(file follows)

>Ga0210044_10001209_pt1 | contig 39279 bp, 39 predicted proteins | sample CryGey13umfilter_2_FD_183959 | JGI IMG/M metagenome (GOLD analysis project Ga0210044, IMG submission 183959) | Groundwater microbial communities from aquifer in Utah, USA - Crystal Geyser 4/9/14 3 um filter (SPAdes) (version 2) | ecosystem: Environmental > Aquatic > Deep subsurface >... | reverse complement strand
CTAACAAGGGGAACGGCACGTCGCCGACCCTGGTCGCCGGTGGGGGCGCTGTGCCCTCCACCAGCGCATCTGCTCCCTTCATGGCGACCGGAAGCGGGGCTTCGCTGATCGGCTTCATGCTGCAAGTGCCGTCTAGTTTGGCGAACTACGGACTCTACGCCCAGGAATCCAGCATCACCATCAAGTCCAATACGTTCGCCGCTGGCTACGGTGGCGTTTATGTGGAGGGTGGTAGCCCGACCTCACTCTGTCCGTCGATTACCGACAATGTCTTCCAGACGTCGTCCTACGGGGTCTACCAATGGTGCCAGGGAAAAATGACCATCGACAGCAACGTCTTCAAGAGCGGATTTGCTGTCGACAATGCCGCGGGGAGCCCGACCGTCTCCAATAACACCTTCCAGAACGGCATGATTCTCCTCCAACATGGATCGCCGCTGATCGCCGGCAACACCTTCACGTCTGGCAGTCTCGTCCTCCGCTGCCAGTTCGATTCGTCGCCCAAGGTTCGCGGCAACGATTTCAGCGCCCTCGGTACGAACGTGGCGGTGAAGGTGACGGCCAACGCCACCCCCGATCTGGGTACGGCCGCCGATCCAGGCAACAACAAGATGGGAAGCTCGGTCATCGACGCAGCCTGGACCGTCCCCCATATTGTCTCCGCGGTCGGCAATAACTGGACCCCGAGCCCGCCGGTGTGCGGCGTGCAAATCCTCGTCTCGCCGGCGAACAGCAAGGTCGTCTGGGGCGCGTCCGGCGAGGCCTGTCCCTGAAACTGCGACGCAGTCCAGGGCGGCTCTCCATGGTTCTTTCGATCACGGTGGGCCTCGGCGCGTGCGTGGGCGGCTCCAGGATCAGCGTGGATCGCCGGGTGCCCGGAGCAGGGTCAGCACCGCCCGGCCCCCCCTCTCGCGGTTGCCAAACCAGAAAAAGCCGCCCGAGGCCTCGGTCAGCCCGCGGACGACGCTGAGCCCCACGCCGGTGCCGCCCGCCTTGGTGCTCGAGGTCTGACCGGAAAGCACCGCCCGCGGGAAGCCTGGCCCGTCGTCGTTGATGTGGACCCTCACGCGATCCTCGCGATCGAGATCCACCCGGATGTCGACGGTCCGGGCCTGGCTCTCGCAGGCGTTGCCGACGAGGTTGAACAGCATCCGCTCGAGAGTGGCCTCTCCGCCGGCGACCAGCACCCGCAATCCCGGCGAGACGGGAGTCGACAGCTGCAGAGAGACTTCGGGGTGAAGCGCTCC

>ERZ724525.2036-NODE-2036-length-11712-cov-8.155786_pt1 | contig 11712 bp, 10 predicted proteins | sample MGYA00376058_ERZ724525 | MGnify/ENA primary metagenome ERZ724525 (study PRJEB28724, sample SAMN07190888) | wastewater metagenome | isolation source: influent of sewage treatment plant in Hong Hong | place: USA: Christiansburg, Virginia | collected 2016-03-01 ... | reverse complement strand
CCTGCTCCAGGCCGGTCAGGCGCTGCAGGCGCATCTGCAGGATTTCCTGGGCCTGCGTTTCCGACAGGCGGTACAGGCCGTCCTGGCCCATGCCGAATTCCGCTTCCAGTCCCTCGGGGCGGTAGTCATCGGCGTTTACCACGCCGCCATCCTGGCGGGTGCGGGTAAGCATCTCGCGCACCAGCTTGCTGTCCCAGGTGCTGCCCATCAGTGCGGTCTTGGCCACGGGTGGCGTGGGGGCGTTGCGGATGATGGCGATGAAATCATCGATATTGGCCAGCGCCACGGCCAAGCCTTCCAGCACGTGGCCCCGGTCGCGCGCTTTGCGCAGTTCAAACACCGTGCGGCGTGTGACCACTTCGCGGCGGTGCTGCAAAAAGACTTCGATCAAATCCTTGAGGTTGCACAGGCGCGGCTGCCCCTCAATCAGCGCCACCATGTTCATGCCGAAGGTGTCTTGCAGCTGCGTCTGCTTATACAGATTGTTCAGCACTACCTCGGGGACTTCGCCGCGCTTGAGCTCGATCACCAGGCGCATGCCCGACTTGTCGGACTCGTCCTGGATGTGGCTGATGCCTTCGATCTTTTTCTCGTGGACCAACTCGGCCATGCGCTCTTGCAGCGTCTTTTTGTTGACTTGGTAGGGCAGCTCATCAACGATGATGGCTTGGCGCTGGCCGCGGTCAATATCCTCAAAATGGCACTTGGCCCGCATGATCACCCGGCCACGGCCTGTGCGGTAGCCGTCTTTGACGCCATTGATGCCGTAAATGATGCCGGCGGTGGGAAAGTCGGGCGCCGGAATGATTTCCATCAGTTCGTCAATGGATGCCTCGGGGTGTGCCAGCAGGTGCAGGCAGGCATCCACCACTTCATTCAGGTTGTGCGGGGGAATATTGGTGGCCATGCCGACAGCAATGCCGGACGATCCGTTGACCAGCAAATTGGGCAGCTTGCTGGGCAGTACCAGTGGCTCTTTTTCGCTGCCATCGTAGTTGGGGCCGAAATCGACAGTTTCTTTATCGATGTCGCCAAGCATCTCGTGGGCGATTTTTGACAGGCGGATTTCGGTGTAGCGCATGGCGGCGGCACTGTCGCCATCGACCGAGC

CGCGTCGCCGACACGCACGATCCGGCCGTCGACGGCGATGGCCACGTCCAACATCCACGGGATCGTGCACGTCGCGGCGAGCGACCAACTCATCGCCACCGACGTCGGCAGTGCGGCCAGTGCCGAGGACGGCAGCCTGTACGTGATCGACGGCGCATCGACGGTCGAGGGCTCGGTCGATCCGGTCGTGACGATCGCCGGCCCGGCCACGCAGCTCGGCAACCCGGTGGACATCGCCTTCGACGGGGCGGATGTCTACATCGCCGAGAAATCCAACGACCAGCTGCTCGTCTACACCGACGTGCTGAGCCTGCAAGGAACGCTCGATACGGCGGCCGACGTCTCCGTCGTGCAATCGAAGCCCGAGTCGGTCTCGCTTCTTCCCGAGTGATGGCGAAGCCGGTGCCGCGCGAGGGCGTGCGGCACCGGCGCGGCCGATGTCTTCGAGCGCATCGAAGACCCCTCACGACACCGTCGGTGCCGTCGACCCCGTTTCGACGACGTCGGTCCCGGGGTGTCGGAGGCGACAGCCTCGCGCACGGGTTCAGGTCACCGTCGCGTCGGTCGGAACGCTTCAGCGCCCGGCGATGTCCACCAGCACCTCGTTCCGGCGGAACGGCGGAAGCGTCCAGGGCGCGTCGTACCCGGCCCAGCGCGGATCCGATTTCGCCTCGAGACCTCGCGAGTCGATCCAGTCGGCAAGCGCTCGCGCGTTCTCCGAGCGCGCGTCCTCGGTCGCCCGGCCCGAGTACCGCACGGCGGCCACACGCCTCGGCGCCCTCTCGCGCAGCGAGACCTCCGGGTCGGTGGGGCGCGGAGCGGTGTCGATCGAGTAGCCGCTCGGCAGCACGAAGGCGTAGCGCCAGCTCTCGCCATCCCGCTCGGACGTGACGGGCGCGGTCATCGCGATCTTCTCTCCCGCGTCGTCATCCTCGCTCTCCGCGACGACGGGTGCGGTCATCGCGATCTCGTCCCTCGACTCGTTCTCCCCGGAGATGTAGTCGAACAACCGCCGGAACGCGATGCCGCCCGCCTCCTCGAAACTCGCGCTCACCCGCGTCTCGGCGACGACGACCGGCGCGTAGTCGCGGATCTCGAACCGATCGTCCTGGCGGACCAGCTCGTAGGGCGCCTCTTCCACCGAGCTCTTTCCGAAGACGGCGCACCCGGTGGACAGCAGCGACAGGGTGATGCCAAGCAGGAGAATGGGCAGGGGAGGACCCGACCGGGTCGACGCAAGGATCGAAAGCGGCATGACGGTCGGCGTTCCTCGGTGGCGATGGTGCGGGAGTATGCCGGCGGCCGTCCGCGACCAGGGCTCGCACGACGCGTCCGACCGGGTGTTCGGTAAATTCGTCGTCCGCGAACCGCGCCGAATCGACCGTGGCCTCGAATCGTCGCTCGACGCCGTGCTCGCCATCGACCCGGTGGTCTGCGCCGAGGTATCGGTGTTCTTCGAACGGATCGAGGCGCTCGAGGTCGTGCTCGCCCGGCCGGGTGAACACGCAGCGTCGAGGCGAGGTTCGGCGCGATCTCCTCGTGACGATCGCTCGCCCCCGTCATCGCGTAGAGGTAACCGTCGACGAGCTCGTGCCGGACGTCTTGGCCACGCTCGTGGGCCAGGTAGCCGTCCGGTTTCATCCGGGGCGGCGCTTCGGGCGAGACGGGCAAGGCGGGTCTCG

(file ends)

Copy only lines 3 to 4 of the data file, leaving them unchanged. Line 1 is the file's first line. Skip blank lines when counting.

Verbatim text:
>ERZ724525.2036-NODE-2036-length-11712-cov-8.155786_pt1 | contig 11712 bp, 10 predicted proteins | sample MGYA00376058_ERZ724525 | MGnify/ENA primary metagenome ERZ724525 (study PRJEB28724, sample SAMN07190888) | wastewater metagenome | isolation source: influent of sewage treatment plant in Hong Hong | place: USA: Christiansburg, Virginia | collected 2016-03-01 ... | reverse complement strand
CCTGCTCCAGGCCGGTCAGGCGCTGCAGGCGCATCTGCAGGATTTCCTGGGCCTGCGTTTCCGACAGGCGGTACAGGCCGTCCTGGCCCATGCCGAATTCCGCTTCCAGTCCCTCGGGGCGGTAGTCATCGGCGTTTACCACGCCGCCATCCTGGCGGGTGCGGGTAAGCATCTCGCGCACCAGCTTGCTGTCCCAGGTGCTGCCCATCAGTGCGGTCTTGGCCACGGGTGGCGTGGGGGCGTTGCGGATGATGGCGATGAAATCATCGATATTGGCCAGCGCCACGGCCAAGCCTTCCAGCACGTGGCCCCGGTCGCGCGCTTTGCGCAGTTCAAACACCGTGCGGCGTGTGACCACTTCGCGGCGGTGCTGCAAAAAGACTTCGATCAAATCCTTGAGGTTGCACAGGCGCGGCTGCCCCTCAATCAGCGCCACCATGTTCATGCCGAAGGTGTCTTGCAGCTGCGTCTGCTTATACAGATTGTTCAGCACTACCTCGGGGACTTCGCCGCGCTTGAGCTCGATCACCAGGCGCATGCCCGACTTGTCGGACTCGTCCTGGATGTGGCTGATGCCTTCGATCTTTTTCTCGTGGACCAACTCGGCCATGCGCTCTTGCAGCGTCTTTTTGTTGACTTGGTAGGGCAGCTCATCAACGATGATGGCTTGGCGCTGGCCGCGGTCAATATCCTCAAAATGGCACTTGGCCCGCATGATCACCCGGCCACGGCCTGTGCGGTAGCCGTCTTTGACGCCATTGATGCCGTAAATGATGCCGGCGGTGGGAAAGTCGGGCGCCGGAATGATTTCCATCAGTTCGTCAATGGATGCCTCGGGGTGTGCCAGCAGGTGCAGGCAGGCATCCACCACTTCATTCAGGTTGTGCGGGGGAATATTGGTGGCCATGCCGACAGCAATGCCGGACGATCCGTTGACCAGCAAATTGGGCAGCTTGCTGGGCAGTACCAGTGGCTCTTTTTCGCTGCCATCGTAGTTGGGGCCGAAATCGACAGTTTCTTTATCGATGTCGCCAAGCATCTCGTGGGCGATTTTTGACAGGCGGATTTCGGTGTAGCGCATGGCGGCGGCACTGTCGCCATCGACCGAGC